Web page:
The microprocessor 24 controls the carburetor 12 by executing an operating program stored in a ROM section of a combination module 26. The combination module 26 also includes an input/output interface and a programmable timer. The combination module 26 may take the form of a Motorola MC6846 combination module. Alternatively, the digital system may include separate input/output interface modules in addition to an external ROM and timer.
The input conditions upon which the control of air/fuel ratio are based are provided to the input/output interface of the combination circuit 26. The discrete inputs such as the output of a wide open throttle switch 30 are coupled to discrete inputs of the input/output interface of the combination circuit 26. The analog signals such as the output of the air/fuel sensor 20 and engine temperature are provided to a signal conditioner 32 whose outputs are coupled to an analog-to-digital converter multiplexer 34. The particular analog condition to be sampled and converted is controlled by the microprocessor 24 via the address lines from the input/output interface of the combination circuit 26. Upon command, the addressed condition is converted to digital form and supplied to the input/output interface of the combination circuit 26.
The duty cycle modulated output of the digital system for controlling the air/fuel solenoid in the carburetor 12 is provided by a conventional input/output interface circuit 36 which includes an output counter for providing the output pulses to the carburetor 12 via an air/fuel solenoid driver circuit 37. The output counter of the input/output interface circuit 36 receives a clock signal from a clock divider 38 and a 10 hz. signal from the timer in the combination circuit 26.
The microprocessor 24, the combination module 26 and the input/output interface circuit 36 are interconnected by an address bus, a data bus and a control bus. The microprocessor 24 accesses the various circuits and memory locations in the ROM via the address bus. Information is transmitted between the circuits via the data bus and the control bus includes lines such as read-write lines, reset lines, clock lines, etc.
As previously indicated, the microprocessor 24 reads data and controls the operation of the closed loop carburetor 12 by execution of its operating program as provided by the ROM in the combination circuit 26. Under control of the program, various input signals are read and stored in designated locations in the RAM in the microprocessor 24 and the calculations are performed for controlling the air/fuel ratio. The determined pulse width or duty cycle value for controlling the carburetor 12 is outputted via the input/output circuit 36.
Referring to FIG. 3, there is illustrated the major loop portion of the computer program. The major loop is entered at point 40 and is reexecuted every 100 milliseconds which is at the desired frequency of the pulse width modulated signal supplied to the carburetor 12. This frequency is determined by the timer portion of the combination module 26. At step 42 in the program, the computer executes a read routine wherein the discrete inputs, such as from the wide-open throttle switch 30, are stored in respective memory locations in the RAM, engine speed as determined via the input counter of the input/output circuit 36 is stored at a respective storage location in the RAM, and the various inputs to the analog-to-digital converter including the engine temperature signal are one by one converted by the analog-to-digital converter multiplexer 34 into a binary number representative of the value of the analog signal. These signals are read into respective storage locations in the RAM.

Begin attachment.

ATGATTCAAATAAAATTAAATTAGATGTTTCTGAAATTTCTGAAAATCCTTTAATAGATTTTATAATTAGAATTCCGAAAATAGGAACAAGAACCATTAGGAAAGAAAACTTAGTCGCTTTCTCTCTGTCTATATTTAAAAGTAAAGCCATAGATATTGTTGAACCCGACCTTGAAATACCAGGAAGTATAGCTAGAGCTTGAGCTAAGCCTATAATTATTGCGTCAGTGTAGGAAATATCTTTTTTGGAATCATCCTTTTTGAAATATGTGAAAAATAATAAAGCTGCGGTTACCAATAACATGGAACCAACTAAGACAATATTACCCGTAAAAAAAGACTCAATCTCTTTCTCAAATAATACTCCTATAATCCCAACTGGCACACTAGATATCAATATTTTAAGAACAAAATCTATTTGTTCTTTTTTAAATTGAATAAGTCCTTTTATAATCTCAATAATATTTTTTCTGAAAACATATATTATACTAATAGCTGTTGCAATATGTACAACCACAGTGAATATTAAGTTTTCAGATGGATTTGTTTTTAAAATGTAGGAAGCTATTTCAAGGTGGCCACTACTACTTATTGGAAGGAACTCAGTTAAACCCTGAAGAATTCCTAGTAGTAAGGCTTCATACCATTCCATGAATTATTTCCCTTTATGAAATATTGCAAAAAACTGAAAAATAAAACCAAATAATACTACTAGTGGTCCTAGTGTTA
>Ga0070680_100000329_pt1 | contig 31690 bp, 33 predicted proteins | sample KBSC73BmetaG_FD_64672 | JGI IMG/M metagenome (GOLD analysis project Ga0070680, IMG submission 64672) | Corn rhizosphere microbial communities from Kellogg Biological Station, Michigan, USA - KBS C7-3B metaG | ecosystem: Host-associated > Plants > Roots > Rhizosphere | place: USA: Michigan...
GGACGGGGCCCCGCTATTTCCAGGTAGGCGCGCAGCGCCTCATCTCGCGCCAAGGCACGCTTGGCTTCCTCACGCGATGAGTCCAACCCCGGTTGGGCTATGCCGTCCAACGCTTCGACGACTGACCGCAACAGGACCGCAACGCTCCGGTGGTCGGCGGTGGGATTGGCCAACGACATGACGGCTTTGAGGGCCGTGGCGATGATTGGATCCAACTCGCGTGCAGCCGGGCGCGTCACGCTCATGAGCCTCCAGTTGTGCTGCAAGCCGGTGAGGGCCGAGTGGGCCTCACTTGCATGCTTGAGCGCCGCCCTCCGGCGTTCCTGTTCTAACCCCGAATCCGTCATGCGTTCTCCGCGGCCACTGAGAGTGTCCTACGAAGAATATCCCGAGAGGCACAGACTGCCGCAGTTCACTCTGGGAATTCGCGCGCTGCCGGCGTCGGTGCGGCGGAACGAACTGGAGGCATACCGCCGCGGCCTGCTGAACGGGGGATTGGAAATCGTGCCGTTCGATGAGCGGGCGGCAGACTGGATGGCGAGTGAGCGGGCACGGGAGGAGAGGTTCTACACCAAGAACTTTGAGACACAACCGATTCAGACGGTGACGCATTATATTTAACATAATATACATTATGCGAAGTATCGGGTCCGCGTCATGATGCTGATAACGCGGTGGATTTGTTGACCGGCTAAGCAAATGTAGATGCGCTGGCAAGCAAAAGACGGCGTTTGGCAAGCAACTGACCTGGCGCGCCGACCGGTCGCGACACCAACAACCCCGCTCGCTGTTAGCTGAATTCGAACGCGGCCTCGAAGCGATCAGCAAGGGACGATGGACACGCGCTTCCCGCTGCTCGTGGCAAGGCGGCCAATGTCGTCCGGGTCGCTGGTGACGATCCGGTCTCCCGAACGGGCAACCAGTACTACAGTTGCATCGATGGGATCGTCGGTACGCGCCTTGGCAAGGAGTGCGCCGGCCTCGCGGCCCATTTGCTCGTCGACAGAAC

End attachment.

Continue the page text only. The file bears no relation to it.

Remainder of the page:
The computer program then proceeds to step 44 where engine speed as determined by the input counter section of the input/output circuit 36 is compared with a reference engine speed value SRPM that is less than the engine idle speed but greater than the cranking speed. If the engine speed is not greater than the reference speed SRPM, the program proceeds to an inhibit mode operation at point 46 wherein the width of the pulse width modulated signal for controlling the carburetor is set essentially to zero to thereby produce a zero % duty cycle signal for setting the carburetor to a rich setting to assist in vehicle engine starting. If the engine speed is greater than the reference speed SRPM indicating the engine is running, the major loop program cycle proceeds to decision point 48 where the computer determines whether the engine is operating at wide-open throttle thereby requiring power enrichment. This is accomplished by addressing the address location in the RAM at which the condition of the wide-open throttle switch 30 was stored during step 42. If the engine is at wide-open throttle, the program cycle proceeds to step 50 at which an enrichment routine is executed wherein the width of the pulse width modulated signal required to control the carburetor 12 for power enrichment is determined.